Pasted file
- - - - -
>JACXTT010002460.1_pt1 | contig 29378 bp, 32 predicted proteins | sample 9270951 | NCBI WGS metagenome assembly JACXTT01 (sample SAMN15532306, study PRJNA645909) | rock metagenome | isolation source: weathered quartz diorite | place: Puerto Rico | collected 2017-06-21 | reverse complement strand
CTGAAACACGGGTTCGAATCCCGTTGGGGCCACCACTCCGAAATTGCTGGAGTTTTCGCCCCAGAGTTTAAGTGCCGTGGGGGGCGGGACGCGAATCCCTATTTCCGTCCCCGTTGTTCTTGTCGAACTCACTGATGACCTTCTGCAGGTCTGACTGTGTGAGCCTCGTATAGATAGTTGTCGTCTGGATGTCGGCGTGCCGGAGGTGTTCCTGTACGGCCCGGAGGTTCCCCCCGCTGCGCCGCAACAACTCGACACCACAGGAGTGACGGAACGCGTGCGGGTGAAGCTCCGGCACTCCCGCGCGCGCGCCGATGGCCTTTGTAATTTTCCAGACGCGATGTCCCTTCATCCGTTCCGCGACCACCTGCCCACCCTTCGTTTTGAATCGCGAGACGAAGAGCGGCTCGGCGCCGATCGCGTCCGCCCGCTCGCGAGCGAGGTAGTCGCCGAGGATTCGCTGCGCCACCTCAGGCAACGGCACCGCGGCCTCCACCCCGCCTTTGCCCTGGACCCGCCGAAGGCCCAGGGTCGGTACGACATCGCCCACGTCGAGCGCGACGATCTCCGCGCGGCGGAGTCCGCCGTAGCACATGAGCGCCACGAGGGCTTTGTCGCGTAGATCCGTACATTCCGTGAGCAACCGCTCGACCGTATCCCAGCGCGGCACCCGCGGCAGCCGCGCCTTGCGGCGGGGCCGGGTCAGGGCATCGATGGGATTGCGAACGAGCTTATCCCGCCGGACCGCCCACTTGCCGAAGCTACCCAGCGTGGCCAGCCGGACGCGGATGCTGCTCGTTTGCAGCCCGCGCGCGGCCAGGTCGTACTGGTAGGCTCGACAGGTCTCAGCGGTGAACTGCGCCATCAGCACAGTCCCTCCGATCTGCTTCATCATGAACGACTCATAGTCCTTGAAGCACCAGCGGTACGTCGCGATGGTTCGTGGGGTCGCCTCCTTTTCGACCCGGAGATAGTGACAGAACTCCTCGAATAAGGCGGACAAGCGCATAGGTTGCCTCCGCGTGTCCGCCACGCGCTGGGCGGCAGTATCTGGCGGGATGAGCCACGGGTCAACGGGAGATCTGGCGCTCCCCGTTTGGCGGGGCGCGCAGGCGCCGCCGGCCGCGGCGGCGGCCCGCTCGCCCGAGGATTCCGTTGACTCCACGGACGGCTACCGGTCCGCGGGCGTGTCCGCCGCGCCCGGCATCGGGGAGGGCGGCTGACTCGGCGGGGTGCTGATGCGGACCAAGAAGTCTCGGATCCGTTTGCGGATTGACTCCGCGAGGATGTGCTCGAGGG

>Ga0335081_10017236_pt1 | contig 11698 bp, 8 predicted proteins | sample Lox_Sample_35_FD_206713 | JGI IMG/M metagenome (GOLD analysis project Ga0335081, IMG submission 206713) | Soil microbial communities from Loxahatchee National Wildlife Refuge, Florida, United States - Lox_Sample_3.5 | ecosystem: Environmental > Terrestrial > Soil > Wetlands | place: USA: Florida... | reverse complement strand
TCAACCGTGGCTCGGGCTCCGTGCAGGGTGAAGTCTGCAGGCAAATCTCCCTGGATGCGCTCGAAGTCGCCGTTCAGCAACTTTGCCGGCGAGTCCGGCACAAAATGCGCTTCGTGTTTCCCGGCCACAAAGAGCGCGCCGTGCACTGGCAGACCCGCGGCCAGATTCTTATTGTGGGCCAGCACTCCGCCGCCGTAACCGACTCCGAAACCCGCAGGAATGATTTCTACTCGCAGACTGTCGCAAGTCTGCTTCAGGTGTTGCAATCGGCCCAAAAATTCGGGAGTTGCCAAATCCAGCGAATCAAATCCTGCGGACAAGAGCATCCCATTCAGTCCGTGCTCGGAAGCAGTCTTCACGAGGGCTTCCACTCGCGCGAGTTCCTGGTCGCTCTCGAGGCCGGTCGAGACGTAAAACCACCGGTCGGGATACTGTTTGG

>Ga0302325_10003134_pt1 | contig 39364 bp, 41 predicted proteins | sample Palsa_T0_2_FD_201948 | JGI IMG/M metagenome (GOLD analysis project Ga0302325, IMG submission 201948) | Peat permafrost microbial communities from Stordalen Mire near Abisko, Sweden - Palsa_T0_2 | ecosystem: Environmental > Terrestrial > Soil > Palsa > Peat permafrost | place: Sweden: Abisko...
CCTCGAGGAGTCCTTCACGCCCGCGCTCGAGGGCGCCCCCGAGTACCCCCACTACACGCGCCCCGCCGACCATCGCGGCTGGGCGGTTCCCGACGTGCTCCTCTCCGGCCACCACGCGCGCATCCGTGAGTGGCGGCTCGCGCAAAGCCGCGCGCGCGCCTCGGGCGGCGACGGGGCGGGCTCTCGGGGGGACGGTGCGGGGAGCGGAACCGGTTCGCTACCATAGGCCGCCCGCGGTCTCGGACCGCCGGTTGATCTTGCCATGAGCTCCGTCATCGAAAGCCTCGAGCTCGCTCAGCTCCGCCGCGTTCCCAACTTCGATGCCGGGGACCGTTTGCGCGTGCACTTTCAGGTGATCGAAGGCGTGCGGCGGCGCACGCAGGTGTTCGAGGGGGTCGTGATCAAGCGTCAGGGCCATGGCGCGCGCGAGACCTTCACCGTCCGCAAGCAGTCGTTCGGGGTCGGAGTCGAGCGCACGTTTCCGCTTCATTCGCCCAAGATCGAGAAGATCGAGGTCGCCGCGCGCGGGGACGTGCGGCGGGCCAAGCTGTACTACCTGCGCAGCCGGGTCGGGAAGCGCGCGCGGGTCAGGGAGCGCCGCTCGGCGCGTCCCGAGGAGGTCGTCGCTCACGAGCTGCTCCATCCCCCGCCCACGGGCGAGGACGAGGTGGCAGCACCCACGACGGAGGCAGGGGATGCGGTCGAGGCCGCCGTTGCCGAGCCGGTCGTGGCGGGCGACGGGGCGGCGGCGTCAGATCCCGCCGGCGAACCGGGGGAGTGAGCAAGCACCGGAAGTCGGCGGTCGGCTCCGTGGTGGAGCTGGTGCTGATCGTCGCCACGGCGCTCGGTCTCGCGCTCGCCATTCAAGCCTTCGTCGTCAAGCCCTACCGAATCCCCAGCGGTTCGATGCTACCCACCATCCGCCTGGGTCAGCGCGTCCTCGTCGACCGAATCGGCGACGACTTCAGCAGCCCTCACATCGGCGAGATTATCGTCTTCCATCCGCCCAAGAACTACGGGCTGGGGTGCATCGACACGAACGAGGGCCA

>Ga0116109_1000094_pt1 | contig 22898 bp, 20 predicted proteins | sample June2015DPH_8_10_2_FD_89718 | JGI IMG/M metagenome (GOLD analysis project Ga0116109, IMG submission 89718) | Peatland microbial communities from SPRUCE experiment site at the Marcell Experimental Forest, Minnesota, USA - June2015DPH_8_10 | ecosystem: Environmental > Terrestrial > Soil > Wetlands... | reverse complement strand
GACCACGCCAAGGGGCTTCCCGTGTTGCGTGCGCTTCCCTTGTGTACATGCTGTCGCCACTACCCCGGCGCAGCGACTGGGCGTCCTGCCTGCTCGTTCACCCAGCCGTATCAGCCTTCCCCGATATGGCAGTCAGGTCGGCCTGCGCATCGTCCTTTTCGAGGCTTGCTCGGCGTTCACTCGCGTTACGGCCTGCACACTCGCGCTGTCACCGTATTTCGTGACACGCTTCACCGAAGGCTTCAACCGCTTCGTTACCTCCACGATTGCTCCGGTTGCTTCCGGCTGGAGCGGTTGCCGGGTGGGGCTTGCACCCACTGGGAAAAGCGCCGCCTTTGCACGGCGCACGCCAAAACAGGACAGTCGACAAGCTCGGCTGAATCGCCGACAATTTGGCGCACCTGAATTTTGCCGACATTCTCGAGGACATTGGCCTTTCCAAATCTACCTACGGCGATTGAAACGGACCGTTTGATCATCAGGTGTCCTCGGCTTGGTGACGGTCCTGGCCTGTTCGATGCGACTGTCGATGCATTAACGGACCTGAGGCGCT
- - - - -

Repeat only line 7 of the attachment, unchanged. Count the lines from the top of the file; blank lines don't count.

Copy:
>Ga0116109_1000094_pt1 | contig 22898 bp, 20 predicted proteins | sample June2015DPH_8_10_2_FD_89718 | JGI IMG/M metagenome (GOLD analysis project Ga0116109, IMG submission 89718) | Peatland microbial communities from SPRUCE experiment site at the Marcell Experimental Forest, Minnesota, USA - June2015DPH_8_10 | ecosystem: Environmental > Terrestrial > Soil > Wetlands... | reverse complement strand